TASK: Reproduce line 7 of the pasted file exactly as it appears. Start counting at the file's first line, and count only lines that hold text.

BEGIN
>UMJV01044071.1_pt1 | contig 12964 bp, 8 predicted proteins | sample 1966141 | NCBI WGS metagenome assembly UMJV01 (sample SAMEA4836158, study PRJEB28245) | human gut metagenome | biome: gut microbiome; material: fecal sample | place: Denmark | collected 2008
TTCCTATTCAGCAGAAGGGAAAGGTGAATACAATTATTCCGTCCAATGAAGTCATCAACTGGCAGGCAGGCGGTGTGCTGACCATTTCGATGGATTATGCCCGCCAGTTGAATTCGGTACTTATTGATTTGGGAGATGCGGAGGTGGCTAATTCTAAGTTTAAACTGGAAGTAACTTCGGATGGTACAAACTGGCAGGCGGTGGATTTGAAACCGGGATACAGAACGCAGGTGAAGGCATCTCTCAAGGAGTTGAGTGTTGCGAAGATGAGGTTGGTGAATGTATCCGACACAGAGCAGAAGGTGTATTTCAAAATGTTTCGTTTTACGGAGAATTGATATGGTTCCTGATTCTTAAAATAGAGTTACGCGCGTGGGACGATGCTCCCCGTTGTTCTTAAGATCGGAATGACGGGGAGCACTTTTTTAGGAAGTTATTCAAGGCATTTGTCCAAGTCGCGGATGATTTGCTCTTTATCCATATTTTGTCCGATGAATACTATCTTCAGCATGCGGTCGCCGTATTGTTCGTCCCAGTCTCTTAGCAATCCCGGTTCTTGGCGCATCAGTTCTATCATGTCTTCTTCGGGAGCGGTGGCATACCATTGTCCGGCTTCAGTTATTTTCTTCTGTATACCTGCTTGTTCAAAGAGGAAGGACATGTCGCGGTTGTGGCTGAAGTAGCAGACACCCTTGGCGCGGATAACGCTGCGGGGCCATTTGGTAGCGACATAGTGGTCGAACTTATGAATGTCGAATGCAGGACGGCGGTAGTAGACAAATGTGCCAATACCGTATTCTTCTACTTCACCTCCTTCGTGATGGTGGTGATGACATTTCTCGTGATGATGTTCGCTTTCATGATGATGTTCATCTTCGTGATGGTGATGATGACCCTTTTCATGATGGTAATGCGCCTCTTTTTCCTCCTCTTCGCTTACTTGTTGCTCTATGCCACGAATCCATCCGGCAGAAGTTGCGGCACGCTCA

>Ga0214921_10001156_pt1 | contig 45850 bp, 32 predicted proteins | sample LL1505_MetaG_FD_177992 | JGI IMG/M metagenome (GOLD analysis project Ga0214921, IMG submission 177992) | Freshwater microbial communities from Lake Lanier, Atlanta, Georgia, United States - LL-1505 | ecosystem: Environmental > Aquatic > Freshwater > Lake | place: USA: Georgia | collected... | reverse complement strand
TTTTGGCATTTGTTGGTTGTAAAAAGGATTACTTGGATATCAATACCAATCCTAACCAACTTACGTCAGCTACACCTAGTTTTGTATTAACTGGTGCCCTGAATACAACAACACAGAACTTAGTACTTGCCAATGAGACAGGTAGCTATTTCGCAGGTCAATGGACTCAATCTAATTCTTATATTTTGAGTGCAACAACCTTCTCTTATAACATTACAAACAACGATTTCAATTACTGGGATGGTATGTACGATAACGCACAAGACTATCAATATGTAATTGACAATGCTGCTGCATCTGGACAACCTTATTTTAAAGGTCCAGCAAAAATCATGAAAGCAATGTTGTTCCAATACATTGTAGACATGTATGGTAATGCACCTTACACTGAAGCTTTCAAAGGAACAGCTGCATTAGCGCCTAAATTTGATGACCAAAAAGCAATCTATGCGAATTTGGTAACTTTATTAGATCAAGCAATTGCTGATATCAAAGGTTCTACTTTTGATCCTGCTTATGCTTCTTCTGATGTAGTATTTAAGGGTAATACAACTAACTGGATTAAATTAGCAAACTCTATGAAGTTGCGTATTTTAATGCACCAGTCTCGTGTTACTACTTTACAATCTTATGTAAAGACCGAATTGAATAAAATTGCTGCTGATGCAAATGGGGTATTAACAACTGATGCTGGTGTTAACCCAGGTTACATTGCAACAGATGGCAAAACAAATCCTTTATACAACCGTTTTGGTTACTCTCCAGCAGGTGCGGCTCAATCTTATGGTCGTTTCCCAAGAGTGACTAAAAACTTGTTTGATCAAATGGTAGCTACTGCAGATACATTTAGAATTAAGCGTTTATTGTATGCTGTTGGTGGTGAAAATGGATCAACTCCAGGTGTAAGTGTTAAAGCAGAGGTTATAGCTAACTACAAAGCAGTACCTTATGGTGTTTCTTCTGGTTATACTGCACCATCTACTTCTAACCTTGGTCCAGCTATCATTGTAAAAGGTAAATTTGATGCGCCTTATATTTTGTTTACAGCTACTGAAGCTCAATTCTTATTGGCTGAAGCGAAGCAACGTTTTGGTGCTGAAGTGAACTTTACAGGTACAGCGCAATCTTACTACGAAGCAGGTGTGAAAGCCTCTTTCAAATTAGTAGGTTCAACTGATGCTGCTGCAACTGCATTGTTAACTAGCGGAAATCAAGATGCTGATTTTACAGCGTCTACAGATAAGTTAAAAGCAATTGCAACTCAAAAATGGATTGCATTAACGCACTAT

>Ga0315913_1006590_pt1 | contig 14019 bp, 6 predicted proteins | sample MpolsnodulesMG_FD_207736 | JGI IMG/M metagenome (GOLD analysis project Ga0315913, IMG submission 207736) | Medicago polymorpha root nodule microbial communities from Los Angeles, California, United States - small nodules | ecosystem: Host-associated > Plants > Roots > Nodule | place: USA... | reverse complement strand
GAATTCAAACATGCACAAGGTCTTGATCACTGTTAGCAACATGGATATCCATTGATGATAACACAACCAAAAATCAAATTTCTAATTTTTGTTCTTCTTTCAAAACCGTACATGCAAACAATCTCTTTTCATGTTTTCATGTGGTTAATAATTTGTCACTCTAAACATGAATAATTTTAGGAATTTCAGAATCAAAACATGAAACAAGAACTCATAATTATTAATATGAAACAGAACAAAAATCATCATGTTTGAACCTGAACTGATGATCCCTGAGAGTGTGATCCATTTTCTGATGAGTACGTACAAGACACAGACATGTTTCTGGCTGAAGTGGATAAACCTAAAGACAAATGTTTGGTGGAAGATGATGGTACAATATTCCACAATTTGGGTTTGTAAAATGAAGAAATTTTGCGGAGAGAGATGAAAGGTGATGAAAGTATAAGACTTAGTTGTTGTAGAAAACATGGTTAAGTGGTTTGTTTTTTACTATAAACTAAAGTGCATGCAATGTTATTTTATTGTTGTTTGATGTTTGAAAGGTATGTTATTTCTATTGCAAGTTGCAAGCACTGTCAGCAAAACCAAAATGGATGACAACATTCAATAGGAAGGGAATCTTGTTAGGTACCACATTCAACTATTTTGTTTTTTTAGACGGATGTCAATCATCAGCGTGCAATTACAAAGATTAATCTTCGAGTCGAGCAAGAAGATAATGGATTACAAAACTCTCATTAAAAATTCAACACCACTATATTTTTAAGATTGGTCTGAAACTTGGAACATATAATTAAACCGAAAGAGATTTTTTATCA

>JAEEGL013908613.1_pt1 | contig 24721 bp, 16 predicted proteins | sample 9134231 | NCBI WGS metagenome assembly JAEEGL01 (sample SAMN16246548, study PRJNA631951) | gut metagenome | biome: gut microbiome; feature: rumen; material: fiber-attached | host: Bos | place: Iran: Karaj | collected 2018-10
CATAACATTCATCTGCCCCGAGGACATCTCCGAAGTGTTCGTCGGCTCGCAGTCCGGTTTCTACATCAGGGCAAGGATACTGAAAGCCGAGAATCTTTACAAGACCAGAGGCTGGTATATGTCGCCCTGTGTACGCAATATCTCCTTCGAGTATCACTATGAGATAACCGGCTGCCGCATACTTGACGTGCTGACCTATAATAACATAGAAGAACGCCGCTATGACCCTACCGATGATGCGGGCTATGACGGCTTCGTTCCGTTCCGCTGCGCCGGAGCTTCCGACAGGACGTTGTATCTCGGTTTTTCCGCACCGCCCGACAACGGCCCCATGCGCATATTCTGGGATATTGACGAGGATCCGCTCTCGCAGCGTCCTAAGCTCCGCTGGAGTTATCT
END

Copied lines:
>JAEEGL013908613.1_pt1 | contig 24721 bp, 16 predicted proteins | sample 9134231 | NCBI WGS metagenome assembly JAEEGL01 (sample SAMN16246548, study PRJNA631951) | gut metagenome | biome: gut microbiome; feature: rumen; material: fiber-attached | host: Bos | place: Iran: Karaj | collected 2018-10